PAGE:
Effect of ammonia concentration on environment-assisted failures in a low-nickel copper alloy
Copper-nickel (Cu-Ni) alloys are the materials of choice for many piping applications; however, a number of premature field failures in copper-nickel pipes exposed to the marine environment have been observed by the author. A majority of these failures occurred at the bends in long-span and branched pipes located near water closets and/or bilges that were frequently filled with stagnated water. Failure analysis investigation revealed that the nickel content of the failed pipes was typically less than the specified value. The operative mechanism(s) causing the premature field failures invariably involved corrosion-assisted material cracking. The environment to which the failed pipes were exposed contained magnesium chloride (MgCl2) and sodium chloride (NaCl), along with biodegradable materials capable of releasing ammoniacal byproducts. Many complex material-environment interactions are possible in marine piping systems, and the operative interaction depends on the stresses encountered and the chemistry and temperature of the exposure environment. While a failure analysis can usually identify the overall operative modes and mechanisms that cause the failures, an understanding of the material-environment interactions is needed to develop the corrective measures necessary to avoid premature field failures in real life applications.
A commercial Cu-5.37% Ni alloy very similar to the composition of the field failure pipes was studied under slow strain conditions in air and in solutions containing 3.5 wt.% NaCl + 10.0 wt.% MgCl2 + either 1.0 wt.% ammonia or no ammonia additions. No deterioration of the mechanical properties of the alloy was observed in the tests conducted in the NaCl/MgCl2 solution without ammonia. However, with the introduction of 1.0% ammonia, there was a reduction in the mechanical strength of the alloy, and the mode of failure changed from ductile rupture to brittle fracture. The slow strain rate tests of the alloy were conducted in aqueous ammonia at various concentration levels. The failures observed in aqueous ammonia showed a significant loss of strength with increasing ammonia concentration. The failures were predominantly brittle, exhibiting both intergranular and transgranular fracture paths. In general, the propensity for crack formation increased with increasing ammonia. The failures observed in aqueous ammonia were more severe and different than those observed previously in samples tested in ammonia containing 3.5% NaCl + 10.0% MgCl2 solutions. This paper discusses the aqueous ammonia failures in detail.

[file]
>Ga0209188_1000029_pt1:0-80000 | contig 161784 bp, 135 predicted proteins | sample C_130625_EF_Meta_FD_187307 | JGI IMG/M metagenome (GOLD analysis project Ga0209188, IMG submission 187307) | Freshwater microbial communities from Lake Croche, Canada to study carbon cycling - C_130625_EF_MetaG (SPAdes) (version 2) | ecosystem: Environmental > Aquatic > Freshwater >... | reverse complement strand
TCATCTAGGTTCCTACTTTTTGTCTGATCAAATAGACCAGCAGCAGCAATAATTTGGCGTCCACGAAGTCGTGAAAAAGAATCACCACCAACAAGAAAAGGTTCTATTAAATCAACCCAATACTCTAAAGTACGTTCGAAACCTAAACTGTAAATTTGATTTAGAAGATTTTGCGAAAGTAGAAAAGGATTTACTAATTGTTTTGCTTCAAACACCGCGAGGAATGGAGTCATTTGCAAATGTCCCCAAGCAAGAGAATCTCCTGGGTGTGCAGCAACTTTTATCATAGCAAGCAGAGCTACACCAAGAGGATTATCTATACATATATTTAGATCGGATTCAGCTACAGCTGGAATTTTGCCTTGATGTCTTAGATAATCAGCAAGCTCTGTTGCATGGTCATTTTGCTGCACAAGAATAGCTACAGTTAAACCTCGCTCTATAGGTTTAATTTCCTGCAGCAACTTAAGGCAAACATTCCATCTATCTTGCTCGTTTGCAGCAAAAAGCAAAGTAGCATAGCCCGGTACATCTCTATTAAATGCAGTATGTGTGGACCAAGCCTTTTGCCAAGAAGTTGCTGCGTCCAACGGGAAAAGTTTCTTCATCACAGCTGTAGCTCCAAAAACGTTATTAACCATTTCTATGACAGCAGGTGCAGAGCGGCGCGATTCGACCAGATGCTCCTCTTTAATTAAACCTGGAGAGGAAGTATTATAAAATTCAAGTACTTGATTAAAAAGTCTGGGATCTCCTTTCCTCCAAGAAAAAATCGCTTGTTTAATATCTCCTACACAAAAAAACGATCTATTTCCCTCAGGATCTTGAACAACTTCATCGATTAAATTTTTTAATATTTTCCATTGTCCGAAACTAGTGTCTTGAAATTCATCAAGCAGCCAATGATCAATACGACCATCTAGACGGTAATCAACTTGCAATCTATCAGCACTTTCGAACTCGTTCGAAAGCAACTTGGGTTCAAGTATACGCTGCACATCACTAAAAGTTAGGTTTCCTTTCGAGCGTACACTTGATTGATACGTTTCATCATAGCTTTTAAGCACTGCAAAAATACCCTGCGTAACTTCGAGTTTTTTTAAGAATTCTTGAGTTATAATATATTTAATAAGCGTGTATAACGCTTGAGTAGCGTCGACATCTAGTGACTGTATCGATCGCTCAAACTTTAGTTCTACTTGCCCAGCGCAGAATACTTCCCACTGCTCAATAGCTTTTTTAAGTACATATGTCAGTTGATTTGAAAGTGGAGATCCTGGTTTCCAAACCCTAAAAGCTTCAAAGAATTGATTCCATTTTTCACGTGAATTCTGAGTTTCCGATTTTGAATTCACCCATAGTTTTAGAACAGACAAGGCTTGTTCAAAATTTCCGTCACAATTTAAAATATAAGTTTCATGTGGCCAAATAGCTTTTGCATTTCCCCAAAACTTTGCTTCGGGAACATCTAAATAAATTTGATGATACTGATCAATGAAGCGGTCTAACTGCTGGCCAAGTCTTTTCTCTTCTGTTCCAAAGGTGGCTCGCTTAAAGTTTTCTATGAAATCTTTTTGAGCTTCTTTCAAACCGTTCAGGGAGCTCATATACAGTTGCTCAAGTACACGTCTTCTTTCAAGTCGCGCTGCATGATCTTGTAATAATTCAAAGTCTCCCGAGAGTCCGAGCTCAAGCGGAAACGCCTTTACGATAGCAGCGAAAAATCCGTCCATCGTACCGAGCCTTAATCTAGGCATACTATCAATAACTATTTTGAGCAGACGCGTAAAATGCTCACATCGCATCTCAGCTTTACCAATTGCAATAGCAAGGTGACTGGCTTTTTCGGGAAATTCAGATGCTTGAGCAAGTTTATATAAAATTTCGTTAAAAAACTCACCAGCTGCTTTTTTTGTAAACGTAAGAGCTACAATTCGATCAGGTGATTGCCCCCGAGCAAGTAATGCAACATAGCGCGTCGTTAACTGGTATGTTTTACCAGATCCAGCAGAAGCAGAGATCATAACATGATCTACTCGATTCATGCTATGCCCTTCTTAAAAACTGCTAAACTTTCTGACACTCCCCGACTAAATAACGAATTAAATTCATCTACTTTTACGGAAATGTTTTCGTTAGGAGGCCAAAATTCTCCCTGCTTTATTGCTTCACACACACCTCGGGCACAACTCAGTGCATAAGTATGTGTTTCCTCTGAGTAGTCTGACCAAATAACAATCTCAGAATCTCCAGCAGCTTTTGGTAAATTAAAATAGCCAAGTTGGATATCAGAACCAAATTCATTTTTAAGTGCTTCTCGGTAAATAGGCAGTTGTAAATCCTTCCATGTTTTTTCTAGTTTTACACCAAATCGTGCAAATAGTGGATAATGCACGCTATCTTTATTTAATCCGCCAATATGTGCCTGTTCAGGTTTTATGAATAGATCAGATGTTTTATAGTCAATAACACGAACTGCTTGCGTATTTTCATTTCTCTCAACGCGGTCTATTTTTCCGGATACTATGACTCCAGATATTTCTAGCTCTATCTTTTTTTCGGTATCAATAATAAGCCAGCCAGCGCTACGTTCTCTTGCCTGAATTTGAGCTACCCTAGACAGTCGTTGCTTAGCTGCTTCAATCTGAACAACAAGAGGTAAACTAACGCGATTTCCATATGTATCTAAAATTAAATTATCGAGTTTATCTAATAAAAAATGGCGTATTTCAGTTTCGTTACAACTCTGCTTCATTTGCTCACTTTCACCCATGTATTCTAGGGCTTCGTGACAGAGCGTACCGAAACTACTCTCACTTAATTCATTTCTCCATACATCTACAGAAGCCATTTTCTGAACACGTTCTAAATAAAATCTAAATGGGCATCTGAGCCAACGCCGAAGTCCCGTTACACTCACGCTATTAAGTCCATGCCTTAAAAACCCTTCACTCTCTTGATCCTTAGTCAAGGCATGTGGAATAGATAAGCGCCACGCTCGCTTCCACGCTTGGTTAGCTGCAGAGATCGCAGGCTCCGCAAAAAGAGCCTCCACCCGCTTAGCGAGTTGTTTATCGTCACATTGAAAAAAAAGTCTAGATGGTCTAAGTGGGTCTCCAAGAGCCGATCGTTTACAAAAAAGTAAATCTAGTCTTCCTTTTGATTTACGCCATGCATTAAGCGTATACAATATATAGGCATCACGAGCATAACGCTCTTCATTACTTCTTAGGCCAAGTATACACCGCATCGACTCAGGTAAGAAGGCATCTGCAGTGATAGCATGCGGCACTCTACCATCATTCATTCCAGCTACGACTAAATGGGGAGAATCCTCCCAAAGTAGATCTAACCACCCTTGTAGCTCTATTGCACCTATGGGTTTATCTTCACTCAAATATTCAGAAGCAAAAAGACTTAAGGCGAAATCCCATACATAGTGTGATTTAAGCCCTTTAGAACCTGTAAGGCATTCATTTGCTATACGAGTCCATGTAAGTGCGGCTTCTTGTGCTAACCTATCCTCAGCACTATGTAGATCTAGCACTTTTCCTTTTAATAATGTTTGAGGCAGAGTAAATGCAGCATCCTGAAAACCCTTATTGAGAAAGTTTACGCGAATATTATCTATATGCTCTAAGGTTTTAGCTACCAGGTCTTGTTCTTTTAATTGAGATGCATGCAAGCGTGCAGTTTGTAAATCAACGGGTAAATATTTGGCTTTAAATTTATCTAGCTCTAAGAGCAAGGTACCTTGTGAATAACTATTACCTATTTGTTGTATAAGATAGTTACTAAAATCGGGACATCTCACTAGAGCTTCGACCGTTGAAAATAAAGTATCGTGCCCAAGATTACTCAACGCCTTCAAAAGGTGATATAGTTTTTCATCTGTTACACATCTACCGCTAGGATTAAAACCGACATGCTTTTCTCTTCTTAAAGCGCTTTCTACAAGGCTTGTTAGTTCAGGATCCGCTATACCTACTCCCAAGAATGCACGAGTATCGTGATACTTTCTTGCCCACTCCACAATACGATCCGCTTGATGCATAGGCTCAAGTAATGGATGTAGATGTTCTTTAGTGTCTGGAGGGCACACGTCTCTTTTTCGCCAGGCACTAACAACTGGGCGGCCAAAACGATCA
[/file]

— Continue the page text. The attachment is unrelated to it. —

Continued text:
Keywordsammonia copper nickel environmental failures failure analysis fractography SSRT stress corrosion
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